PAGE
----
Surge in people wanting to improve their numeracy in order to manage their money
New data reveals that the number of people wanting to improve their numeracy specifically to deal with managing their money increased by 29% from May to September this year, compared to the same period last year.
The surge in people getting to grips with their numbers using our free numeracy improvement website, the National Numeracy Challenge, comes as alarm over rising prices and inflation have gripped UK households. And while improving numeracy won’t stop the bills from climbing, it can help people make better decisions about their money.
Getting more comfortable with numbers helps in everyday life
The data was released during Number Confidence Week, the charity’s campaign to help people feel more comfortable with using numbers in everyday life.
Sam Sims, Chief Executive of National Numeracy, said: “This year, we are seeing thousands of people motivated to improve their numeracy to help them feel more in control of their finances. With the confidence to face numbers, it is highly likely they will be able to build their skills and go on to make better decisions about their money.
"Confidence is the best predictor of skills – the two go hand-in-hand – so we are supporting people to take that first step. Our research shows that getting on with numbers can open up opportunities, drive productivity and prosperity, and crucially, is within everyone’s grasp."
Women are twice as anxious as men about using maths and numbers
Women in particular need support, according to recent research carried out by YouGov on behalf of National Numeracy. The nationally representative poll of over 2,000 adults found that:
- Women are twice as anxious as men about using maths and numbers.
- Almost a fifth of the nation (18%) said maths and numbers made them nervous, but when split by gender 24% of women agreed, compared to just 12% of men.
- Almost a third of people (29%) wanted to improve their numeracy to better manage their money, rising to 41% giving this reason among 18-24 year olds.
- One in four people would be deterred from applying for a job if it listed numbers and data as a requirement.
- Less than a quarter of the working-age population (24%) has the numeracy level equivalent to a GSCE pass (Grade 4). A third of men (33%) but only 16% of women have reached this level.
- Working class, unemployed and part-time workers have the lowest skills, highlighting where help is most needed.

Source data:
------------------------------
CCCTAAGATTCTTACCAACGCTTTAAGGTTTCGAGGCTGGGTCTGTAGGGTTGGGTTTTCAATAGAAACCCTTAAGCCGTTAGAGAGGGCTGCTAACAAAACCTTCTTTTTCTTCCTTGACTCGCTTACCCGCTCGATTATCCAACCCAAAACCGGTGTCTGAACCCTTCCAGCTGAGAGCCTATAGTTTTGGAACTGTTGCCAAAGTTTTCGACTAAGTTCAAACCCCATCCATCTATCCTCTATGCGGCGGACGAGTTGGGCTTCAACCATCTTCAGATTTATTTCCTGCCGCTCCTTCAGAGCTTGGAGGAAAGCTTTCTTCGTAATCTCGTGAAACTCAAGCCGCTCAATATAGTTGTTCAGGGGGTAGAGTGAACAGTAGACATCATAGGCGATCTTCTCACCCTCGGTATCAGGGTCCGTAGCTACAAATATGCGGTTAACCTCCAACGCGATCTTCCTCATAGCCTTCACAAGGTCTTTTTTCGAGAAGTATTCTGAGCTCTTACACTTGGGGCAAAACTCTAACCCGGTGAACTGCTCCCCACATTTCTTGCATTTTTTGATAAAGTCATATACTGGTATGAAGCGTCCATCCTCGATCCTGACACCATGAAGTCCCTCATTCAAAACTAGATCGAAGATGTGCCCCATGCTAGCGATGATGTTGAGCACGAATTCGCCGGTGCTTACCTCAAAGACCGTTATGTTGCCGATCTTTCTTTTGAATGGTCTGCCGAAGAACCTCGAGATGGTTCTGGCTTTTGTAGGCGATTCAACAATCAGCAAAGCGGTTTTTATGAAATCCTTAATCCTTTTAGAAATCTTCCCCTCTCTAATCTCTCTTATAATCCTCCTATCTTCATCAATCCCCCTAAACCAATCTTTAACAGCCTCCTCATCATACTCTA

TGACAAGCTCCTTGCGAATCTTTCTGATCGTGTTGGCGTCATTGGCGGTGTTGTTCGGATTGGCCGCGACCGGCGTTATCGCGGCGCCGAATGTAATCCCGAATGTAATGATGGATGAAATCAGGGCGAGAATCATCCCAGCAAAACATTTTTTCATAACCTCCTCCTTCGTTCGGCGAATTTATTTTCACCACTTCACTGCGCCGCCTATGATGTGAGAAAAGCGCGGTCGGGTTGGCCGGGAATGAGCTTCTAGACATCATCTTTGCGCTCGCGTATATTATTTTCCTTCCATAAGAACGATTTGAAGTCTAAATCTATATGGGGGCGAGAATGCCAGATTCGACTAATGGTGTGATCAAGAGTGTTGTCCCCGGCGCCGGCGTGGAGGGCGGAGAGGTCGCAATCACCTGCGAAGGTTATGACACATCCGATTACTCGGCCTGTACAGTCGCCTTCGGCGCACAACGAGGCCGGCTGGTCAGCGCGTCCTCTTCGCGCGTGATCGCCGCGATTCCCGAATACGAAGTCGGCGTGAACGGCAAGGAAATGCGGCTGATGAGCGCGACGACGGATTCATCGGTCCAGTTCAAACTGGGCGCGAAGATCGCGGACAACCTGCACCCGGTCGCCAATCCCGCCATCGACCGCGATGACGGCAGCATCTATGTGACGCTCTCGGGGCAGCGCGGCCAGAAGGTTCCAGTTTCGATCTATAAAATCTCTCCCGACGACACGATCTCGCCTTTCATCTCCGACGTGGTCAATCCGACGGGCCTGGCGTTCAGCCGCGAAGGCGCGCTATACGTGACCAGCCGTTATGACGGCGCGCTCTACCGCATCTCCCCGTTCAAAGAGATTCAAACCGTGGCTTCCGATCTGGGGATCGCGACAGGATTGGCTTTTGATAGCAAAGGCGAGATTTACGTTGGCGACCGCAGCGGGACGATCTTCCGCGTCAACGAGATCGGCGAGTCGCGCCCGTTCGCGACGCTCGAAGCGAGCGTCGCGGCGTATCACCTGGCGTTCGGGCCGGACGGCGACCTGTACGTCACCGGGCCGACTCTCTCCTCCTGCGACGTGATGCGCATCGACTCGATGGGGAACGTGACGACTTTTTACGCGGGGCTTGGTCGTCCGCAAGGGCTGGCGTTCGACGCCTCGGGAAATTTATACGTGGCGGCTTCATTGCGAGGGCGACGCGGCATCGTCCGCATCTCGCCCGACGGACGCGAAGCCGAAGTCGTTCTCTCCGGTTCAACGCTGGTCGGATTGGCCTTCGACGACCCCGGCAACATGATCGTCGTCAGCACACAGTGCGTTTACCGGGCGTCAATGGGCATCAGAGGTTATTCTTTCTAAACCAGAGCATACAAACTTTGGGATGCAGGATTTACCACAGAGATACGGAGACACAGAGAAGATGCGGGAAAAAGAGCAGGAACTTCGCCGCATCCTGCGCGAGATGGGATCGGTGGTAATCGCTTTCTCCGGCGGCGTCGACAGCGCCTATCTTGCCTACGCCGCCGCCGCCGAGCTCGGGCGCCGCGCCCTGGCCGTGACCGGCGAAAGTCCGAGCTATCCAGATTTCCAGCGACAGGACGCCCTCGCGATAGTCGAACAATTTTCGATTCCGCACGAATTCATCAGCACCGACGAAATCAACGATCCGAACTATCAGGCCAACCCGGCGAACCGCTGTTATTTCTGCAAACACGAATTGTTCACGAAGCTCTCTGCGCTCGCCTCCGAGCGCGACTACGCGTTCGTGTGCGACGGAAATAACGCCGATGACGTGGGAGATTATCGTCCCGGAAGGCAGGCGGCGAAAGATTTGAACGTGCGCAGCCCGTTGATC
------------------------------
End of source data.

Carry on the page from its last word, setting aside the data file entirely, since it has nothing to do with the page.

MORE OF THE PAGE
Celebrity Ambassador Iona Bain reveals why number confidence is so important to her
Iona Bain, the financial writer, author, broadcaster and speaker, who has become an ambassador for National Numeracy because of her own struggles with number confidence said: “I was diagnosed with mild dyscalculia at school and have always struggled with maths, so I know what it’s like to lack number confidence. But when I started talking and writing about personal finance in my 20s, I realised just how important it is to be unafraid of numbers if you want to manage your money well on a day-to-day basis.
“I have slowly but surely got to a better, more positive place with numbers, and I now wholeheartedly believe anyone can learn to manage their dyscalculia or maths anxiety so they can lead a perfectly happy and successful life.”
Low numeracy makes us more vulnerable to debt, unemployment and fraud
As a nation, numeracy levels are significantly below the average for developed countries: 49% of the UK’s working-age population has the expected numeracy levels of a primary school child. Struggling with numbers can make people more vulnerable to debt, unemployment and fraud - all exacerbated by the current financial crisis. And it costs the UK economy a staggering £25 billion a year.
Number Confidence Week offers free activities and resources, and is supported by celebrities including Money Saving Expert Martin Lewis, Rachel Riley, Bobby Seagull, Timi Merriman-Johnson (aka Mr MoneyJar), poet and rapper Harry Baker and Bake Off winner Peter Sawkins.
The campaign is supported by Founding Partner TP ICAP and Lead Supporters Experian, Capital One and the Lord Mayor’s Appeal.